16 of 17 people found the following review helpful
Thoughts on Rosetta,
This review is from: Rosetta/La Promesse [DVD]  (DVD)
My first reaction at the end of this film was that I'd seen something remarkable, and several years later, after some reflection, I still think so.
The story line is very basic; Rosetta, a girl in her late teens, lives with her alcoholic mother in a permanent caravan park outside a largish industrial Belgian town. As her mother is incapable for most of the time, it has fallen on Rosetta to provide for the two of them as best as she can. Rosetta refuses to sink into the same mire as her mother who is still flirting with prostitution as a means of survival, and desperately wants to find a 'normal' job, however mundane, to furnish an existence that most people take for granted. The film centres on Rosetta's brushes with employment and her fury at various bosses who sack her when they find out her background and the domestic scenes with her mother whom she variously cares for, hates and literally picks up from the floor. The only hope is a local young man who develops some sort of feelings for her, though even this is compromised when she betrays him to steal his job.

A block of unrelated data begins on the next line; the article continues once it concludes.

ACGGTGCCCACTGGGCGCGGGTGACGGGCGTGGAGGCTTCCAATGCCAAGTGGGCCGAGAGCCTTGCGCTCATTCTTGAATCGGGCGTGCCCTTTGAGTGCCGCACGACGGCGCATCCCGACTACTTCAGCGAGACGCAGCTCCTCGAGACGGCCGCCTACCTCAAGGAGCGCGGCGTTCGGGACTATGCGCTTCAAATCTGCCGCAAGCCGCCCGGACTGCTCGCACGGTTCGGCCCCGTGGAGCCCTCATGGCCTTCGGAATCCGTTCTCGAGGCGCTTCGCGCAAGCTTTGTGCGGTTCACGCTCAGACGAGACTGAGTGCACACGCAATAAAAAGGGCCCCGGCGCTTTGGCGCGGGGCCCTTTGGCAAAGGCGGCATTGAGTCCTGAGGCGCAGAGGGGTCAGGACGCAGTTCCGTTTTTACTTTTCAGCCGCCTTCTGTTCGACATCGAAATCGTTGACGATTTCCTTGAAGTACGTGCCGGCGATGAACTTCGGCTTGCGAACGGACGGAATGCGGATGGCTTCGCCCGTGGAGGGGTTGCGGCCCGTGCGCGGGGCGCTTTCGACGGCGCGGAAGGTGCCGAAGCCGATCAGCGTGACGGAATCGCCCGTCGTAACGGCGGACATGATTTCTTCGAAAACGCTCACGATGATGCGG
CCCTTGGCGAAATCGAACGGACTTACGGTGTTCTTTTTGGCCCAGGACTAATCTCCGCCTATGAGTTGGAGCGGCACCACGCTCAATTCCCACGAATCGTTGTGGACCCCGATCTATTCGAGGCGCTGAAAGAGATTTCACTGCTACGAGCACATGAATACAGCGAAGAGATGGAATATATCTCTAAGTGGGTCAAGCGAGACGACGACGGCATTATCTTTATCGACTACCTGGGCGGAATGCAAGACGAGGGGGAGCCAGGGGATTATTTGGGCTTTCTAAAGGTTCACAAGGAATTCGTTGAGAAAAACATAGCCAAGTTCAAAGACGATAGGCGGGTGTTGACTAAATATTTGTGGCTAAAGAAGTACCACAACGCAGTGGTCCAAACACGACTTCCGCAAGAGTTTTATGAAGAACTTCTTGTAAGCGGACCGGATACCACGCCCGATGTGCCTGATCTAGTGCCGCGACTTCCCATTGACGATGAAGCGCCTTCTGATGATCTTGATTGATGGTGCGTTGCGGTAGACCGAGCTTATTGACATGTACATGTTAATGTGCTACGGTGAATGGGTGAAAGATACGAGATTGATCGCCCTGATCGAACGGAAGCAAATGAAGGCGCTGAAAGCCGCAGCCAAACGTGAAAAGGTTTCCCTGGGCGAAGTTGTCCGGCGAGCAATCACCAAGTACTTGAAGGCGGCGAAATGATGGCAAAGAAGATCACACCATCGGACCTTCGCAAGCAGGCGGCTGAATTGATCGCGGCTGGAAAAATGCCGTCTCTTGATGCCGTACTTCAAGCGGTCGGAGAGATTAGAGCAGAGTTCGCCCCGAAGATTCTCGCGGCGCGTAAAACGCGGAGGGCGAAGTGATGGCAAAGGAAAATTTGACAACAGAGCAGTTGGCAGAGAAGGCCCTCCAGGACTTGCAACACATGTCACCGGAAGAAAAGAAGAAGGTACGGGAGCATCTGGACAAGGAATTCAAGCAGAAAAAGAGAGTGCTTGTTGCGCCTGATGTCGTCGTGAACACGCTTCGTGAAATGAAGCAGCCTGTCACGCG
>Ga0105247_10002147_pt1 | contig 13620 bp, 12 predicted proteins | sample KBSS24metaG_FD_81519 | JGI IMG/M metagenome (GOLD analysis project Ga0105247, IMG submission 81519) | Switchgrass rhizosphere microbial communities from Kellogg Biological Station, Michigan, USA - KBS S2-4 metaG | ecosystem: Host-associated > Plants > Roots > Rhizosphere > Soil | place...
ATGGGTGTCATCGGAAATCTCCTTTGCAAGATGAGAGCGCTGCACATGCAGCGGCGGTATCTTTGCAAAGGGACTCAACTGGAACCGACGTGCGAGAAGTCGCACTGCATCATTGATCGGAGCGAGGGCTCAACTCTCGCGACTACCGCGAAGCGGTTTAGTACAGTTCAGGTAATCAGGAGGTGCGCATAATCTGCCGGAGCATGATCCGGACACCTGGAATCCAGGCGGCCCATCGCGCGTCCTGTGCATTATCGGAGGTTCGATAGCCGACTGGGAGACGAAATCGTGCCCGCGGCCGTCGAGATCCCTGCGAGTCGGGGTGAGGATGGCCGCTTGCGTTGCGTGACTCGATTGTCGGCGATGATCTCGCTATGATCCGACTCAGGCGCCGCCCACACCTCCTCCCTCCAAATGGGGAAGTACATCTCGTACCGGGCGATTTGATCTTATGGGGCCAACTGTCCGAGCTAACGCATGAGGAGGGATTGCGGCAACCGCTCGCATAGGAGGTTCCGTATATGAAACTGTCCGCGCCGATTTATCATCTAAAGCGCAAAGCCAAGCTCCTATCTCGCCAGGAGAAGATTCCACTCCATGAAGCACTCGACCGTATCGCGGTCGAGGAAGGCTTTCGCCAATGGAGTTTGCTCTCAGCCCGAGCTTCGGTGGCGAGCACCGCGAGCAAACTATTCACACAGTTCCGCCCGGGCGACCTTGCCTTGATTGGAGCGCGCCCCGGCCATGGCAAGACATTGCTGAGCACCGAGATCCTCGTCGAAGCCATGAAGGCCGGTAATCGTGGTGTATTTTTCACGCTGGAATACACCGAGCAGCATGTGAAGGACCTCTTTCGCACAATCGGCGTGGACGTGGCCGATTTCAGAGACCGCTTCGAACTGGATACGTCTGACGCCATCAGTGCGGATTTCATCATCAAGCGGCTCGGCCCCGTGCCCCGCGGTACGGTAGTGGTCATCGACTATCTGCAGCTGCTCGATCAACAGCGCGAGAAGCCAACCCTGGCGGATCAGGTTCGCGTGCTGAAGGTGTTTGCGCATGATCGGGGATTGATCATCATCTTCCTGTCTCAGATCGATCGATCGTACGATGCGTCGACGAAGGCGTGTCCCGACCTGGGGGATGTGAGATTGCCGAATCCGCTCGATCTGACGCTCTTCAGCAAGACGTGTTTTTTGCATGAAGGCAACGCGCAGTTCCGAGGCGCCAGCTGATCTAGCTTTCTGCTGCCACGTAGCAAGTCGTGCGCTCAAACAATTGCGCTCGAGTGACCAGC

The directors have used various methods to depict this. There is the strong flavour of independent cinema and repetition techniques - it is a mighty long way from Hollywood; some scenes are reminiscent of French 'relationship' movies like Betty Blue; others recall traditions of British realism; and then there is the hand held camera.
The repetition is not boring, but lyrical; the 'relationship' if it can be called that is extremely tenuous, so that the one time Rosetta smiles it stands out like an explosion; the realism makes some of Ken Loach's work seem more like Emmerdale (a British soap); the hand held camera makes you giddy, but follows Rosetta so closely, so intimately in all her brave gravity, that you sometimes can't bear it. It would be impossible to see this film and not be amazed by the performance of Emilie Dequenne, so convincingly is she inside the skin of her directors' creation.
Don't buy this if you only like conventional cinema, but do buy it if you like a challenge!
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Initial post: 10 Aug 2014 14:31:01 BDT
Old Flozer says:
Agreed. In the interview that is included as a bonus on some DVDs, the directors comment that the camerawork was intended to have the viewer 'follow' Rosetta as literally as possible. I found it bleak but intensely gripping. I discovered this having enjoyed Emilie Dequenne in a more lighthearted piece 'The life of an artist', and in Rosetta she is breathtaking. There are points of comparison with Winter's Bone and Fish Tank, which are also highly recommended.
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